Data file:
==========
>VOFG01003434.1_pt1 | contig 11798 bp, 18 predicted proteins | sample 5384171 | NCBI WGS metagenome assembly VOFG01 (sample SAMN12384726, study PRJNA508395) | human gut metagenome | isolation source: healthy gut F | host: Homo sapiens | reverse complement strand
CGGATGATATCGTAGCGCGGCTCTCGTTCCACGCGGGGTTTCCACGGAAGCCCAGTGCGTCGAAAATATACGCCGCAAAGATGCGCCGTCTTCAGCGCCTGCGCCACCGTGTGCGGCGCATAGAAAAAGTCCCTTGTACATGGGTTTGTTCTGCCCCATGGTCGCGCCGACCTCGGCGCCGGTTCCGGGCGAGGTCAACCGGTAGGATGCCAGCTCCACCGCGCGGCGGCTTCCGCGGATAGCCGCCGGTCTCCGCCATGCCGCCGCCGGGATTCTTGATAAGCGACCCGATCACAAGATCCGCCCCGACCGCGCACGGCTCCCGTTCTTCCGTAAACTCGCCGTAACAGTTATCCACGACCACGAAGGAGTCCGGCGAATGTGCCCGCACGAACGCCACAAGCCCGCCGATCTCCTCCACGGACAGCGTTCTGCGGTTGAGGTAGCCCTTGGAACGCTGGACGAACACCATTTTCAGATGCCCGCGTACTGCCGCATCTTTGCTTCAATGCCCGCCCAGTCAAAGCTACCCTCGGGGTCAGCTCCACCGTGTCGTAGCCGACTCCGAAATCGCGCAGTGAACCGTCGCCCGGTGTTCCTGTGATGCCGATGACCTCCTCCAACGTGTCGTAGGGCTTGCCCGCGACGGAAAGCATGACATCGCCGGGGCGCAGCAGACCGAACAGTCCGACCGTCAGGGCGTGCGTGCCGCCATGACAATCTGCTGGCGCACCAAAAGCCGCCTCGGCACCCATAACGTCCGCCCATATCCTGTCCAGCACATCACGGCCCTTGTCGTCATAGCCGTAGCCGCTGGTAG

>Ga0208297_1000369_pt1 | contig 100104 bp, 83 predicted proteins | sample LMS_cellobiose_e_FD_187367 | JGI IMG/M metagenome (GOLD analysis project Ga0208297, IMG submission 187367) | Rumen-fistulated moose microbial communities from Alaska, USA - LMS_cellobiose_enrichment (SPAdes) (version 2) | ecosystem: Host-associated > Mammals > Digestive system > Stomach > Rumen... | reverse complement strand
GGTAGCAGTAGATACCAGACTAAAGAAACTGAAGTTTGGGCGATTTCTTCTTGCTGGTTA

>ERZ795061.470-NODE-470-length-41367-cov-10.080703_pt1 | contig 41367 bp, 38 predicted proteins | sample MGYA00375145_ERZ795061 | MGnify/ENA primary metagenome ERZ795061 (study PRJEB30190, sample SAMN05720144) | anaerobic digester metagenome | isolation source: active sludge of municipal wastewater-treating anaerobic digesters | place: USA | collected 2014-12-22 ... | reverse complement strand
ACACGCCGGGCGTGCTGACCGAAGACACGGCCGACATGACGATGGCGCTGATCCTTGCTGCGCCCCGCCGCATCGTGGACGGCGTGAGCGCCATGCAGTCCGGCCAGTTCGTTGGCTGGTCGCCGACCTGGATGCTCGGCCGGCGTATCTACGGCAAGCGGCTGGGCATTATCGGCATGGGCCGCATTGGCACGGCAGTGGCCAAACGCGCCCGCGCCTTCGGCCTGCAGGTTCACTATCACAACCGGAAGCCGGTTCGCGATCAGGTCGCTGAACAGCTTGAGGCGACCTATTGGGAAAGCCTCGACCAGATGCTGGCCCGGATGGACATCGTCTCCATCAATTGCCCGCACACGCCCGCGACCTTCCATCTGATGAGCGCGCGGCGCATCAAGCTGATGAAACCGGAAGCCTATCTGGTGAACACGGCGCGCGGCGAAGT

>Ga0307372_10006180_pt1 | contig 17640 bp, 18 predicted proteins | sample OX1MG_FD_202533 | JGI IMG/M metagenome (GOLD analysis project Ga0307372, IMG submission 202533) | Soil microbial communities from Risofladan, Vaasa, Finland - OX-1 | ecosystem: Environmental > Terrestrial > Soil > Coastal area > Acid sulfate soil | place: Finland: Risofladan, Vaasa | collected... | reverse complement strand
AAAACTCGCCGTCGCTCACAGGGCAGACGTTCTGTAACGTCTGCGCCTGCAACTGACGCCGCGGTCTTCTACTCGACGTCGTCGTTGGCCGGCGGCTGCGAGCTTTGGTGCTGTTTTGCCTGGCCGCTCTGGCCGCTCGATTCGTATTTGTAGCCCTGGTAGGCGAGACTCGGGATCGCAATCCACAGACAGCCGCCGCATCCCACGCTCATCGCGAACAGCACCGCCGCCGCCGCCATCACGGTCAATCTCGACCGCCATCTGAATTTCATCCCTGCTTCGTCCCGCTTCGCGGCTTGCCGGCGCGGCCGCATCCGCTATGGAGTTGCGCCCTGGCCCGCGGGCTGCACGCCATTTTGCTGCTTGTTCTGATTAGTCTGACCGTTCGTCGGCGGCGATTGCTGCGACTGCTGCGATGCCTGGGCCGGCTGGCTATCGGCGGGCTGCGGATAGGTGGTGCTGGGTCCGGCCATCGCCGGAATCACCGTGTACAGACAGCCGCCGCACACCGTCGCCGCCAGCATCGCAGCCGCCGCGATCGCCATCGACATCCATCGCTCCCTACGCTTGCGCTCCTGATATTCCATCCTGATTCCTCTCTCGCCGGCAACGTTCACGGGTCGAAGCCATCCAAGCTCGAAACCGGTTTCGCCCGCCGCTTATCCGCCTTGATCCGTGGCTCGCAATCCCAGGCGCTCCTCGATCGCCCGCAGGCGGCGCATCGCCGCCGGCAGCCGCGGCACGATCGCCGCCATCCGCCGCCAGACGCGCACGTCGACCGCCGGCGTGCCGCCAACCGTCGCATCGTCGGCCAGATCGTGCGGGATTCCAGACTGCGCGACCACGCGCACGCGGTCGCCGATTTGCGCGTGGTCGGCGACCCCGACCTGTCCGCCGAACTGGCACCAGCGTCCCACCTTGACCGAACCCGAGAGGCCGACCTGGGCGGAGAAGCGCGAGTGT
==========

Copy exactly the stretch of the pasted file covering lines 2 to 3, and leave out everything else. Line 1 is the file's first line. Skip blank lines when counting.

CGGATGATATCGTAGCGCGGCTCTCGTTCCACGCGGGGTTTCCACGGAAGCCCAGTGCGTCGAAAATATACGCCGCAAAGATGCGCCGTCTTCAGCGCCTGCGCCACCGTGTGCGGCGCATAGAAAAAGTCCCTTGTACATGGGTTTGTTCTGCCCCATGGTCGCGCCGACCTCGGCGCCGGTTCCGGGCGAGGTCAACCGGTAGGATGCCAGCTCCACCGCGCGGCGGCTTCCGCGGATAGCCGCCGGTCTCCGCCATGCCGCCGCCGGGATTCTTGATAAGCGACCCGATCACAAGATCCGCCCCGACCGCGCACGGCTCCCGTTCTTCCGTAAACTCGCCGTAACAGTTATCCACGACCACGAAGGAGTCCGGCGAATGTGCCCGCACGAACGCCACAAGCCCGCCGATCTCCTCCACGGACAGCGTTCTGCGGTTGAGGTAGCCCTTGGAACGCTGGACGAACACCATTTTCAGATGCCCGCGTACTGCCGCATCTTTGCTTCAATGCCCGCCCAGTCAAAGCTACCCTCGGGGTCAGCTCCACCGTGTCGTAGCCGACTCCGAAATCGCGCAGTGAACCGTCGCCCGGTGTTCCTGTGATGCCGATGACCTCCTCCAACGTGTCGTAGGGCTTGCCCGCGACGGAAAGCATGACATCGCCGGGGCGCAGCAGACCGAACAGTCCGACCGTCAGGGCGTGCGTGCCGCCATGACAATCTGCTGGCGCACCAAAAGCCGCCTCGGCACCCATAACGTCCGCCCATATCCTGTCCAGCACATCACGGCCCTTGTCGTCATAGCCGTAGCCGCTGGTAG

>Ga0208297_1000369_pt1 | contig 100104 bp, 83 predicted proteins | sample LMS_cellobiose_e_FD_187367 | JGI IMG/M metagenome (GOLD analysis project Ga0208297, IMG submission 187367) | Rumen-fistulated moose microbial communities from Alaska, USA - LMS_cellobiose_enrichment (SPAdes) (version 2) | ecosystem: Host-associated > Mammals > Digestive system > Stomach > Rumen... | reverse complement strand